President Obama Signs Small Business Act Providing Significant Tax Benefits
On September 27th President Obama signed the Small Business Jobs Act of 2010 into law. The Act contains several tax provisions that may prove beneficial to many small businesses and their owners. Some of the key provisions are as follows:
- Temporary exclusion of 100% of the gain realized on the sale of Internal Revenue Code (“IRC”) § 1202 small business stock held for 5 years.
- Temporary shortening of the recognition period for which an S-Corporation disposing of certain assets is subject to built-in gain tax.
- Increased expensing limitations under IRC § 179 and the inclusion of certain categories of depreciable real property within the definition of “Section 179 Property”.
- One-year extension of bonus depreciation.
- Increase in the amount of deductible start-up expenditures under IRC §195.
- Allowance of a deduction in 2010 for health insurance costs in determining self-employment tax.
- Removal of cell phones from the definition of “listed property”.
- Taxpayers may rollover amounts in elective deferral plans to Roth IRAs.
The Act also introduces information reporting requirements for recipients of rental income from real estate. The reporting requirements are imposed on recipients of rental income. Thus, tenants are not covered. These taxpayers are now subject to the same information reporting requirements as those taxpayers engaged in a trade or business. Penalties for failure to furnish correct informational returns are also increased by the Act.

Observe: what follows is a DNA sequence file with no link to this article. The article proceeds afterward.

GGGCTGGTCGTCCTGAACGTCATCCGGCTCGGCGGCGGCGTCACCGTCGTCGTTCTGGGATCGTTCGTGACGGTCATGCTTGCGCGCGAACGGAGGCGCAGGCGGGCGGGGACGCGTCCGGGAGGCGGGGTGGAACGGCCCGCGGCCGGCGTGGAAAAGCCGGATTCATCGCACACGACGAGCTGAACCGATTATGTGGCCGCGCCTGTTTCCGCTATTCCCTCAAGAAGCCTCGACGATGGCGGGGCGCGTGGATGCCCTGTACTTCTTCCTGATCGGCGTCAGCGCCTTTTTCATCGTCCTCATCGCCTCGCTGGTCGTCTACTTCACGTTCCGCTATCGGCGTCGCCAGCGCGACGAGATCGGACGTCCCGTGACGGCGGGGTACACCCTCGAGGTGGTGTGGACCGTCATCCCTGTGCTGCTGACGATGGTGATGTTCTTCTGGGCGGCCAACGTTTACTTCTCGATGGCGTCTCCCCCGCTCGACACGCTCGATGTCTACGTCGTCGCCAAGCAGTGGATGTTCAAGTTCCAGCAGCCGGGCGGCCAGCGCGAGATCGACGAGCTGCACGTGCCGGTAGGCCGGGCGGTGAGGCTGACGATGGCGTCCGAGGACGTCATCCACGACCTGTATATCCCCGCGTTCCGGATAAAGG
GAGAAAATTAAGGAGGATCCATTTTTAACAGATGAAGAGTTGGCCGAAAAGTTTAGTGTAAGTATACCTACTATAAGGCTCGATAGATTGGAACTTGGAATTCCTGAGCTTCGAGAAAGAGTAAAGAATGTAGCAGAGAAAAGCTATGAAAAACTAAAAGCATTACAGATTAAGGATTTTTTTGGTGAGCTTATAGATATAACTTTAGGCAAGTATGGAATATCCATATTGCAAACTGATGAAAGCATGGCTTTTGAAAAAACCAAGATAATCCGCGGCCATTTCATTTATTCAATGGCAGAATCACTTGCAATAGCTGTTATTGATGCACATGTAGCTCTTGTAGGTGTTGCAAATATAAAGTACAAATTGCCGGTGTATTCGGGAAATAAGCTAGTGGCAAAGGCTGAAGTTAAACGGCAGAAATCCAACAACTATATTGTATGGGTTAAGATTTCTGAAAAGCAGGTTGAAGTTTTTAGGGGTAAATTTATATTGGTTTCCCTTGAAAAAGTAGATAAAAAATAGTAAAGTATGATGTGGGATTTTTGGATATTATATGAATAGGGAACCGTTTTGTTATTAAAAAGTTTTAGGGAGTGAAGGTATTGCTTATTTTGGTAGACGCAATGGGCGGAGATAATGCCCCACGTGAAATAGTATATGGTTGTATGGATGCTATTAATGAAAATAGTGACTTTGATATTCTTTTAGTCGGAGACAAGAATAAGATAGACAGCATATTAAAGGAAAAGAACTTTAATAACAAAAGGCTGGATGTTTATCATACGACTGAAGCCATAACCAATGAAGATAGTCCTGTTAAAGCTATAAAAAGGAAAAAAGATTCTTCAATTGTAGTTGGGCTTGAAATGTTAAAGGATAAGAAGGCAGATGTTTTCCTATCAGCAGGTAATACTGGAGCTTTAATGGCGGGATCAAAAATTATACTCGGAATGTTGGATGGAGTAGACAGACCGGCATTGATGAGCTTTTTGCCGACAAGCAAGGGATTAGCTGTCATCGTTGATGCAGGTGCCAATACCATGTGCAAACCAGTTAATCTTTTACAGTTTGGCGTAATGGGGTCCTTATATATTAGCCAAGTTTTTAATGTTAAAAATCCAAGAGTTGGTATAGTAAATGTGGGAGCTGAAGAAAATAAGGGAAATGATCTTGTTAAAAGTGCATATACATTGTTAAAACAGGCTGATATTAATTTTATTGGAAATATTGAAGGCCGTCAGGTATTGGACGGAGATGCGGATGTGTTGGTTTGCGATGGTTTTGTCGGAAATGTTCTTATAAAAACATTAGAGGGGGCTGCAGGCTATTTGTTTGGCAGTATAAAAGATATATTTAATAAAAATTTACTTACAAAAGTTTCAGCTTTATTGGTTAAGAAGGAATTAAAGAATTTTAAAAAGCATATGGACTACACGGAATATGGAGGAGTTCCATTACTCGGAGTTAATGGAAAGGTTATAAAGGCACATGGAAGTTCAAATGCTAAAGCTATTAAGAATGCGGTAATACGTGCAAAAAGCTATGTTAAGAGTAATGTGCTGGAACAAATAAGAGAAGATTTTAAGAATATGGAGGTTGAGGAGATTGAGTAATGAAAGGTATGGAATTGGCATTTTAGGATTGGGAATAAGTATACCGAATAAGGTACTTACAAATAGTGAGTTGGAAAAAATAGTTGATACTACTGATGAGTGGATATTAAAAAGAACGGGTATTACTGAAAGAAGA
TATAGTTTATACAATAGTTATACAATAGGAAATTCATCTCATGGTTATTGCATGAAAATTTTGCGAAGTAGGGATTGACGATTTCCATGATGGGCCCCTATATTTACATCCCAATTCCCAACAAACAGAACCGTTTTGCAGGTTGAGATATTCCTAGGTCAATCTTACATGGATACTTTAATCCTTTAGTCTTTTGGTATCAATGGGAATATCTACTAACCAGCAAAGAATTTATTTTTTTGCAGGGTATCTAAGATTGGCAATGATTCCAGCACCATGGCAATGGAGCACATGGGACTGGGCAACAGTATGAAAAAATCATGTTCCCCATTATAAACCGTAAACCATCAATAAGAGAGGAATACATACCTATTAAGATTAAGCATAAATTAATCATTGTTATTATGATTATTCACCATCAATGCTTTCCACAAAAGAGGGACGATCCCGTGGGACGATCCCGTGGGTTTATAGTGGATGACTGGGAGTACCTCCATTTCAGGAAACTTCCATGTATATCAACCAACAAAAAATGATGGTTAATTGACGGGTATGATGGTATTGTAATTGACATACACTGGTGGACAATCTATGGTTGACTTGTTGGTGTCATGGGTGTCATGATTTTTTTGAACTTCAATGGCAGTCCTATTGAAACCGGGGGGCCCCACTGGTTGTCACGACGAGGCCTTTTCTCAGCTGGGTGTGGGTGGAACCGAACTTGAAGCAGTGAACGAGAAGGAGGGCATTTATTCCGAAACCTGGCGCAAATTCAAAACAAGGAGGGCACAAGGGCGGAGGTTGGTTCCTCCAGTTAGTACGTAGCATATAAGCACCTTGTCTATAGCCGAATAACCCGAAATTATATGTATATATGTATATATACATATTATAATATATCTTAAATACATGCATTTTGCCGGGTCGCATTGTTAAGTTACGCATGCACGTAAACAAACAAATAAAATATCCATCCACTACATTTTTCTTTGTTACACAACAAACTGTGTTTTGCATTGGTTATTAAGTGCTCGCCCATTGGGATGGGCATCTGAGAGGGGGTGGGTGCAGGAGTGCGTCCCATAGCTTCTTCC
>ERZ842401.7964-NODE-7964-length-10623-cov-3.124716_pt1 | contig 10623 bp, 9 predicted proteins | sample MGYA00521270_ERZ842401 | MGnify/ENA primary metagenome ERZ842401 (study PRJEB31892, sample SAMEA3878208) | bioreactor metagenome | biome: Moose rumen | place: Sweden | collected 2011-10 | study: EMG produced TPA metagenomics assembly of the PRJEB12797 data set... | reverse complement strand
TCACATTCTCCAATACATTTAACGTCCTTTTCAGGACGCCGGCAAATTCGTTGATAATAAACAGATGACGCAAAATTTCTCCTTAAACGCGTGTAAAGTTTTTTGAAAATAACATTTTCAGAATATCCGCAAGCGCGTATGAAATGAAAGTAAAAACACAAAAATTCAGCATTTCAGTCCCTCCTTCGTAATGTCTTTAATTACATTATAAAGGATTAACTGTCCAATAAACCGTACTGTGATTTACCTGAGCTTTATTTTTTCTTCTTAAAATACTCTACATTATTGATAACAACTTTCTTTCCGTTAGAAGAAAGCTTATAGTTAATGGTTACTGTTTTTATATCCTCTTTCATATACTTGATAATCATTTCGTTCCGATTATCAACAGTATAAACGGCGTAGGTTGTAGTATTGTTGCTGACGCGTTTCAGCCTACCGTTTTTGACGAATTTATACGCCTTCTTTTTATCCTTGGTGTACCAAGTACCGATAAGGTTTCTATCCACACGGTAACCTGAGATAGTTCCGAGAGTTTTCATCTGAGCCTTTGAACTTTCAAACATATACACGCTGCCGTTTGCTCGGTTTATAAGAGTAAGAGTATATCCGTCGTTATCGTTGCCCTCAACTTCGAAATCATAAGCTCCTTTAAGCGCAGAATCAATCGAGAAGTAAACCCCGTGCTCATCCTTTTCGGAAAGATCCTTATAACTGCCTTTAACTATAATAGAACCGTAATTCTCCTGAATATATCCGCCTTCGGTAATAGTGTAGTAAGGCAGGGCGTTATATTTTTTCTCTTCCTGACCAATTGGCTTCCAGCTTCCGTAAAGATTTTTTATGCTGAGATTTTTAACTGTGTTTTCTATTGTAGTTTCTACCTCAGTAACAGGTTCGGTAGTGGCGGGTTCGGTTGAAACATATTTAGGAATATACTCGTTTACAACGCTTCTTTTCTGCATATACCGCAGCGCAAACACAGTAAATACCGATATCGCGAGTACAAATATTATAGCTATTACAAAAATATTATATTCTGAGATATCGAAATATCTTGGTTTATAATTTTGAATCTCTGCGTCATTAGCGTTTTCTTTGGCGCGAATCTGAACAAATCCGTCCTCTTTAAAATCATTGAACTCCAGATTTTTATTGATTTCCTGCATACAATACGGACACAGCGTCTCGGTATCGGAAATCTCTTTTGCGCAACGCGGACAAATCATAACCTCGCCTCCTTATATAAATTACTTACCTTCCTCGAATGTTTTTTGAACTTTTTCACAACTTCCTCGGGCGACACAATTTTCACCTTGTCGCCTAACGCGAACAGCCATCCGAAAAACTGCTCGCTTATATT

Most significantly, the Act limits the amount of the penalty for failure to disclose a reportable transaction under IRC § 6707A to 75% of the decrease in tax shown on the return as a result of such transaction (or which would have resulted from such transaction if such transaction were respected for Federal tax purposes) with a minimum penalty of not less than $10,000 or $5,000 in the case of a natural person. The amendment to § 6707A applies to any penalties assessed after December 31, 2006.
The Internal Revenue Service has assessed many penalties under the previous version of IRC § 6707A on participants in IRC § 419A(f)(6) (10-or-more employer plans) deemed to be listed transactions that are the same as or similar to those plans described in Notice 95-34 and on IRC § 412(i) plans deemed to be listed transactions under Rev. Rul. 2004-20. Prior to the amendment, these penalties were $100,000 in the case of natural persons and $200,000 in any other case. Some of the tax breaks provided for in the Act expire on 12/31/2010 (for example: the 100% exclusion on the sale of § 1202 stock acquired between passage of the Act and 12/31/2010), leaving less than 3 months for planning and implementation.
Andreozzi Bluestein LLP can provide your legal counsel needs as to how to request the now mandatory reduction (or abatement) of these penalties as a result of the Small Business Jobs Act.
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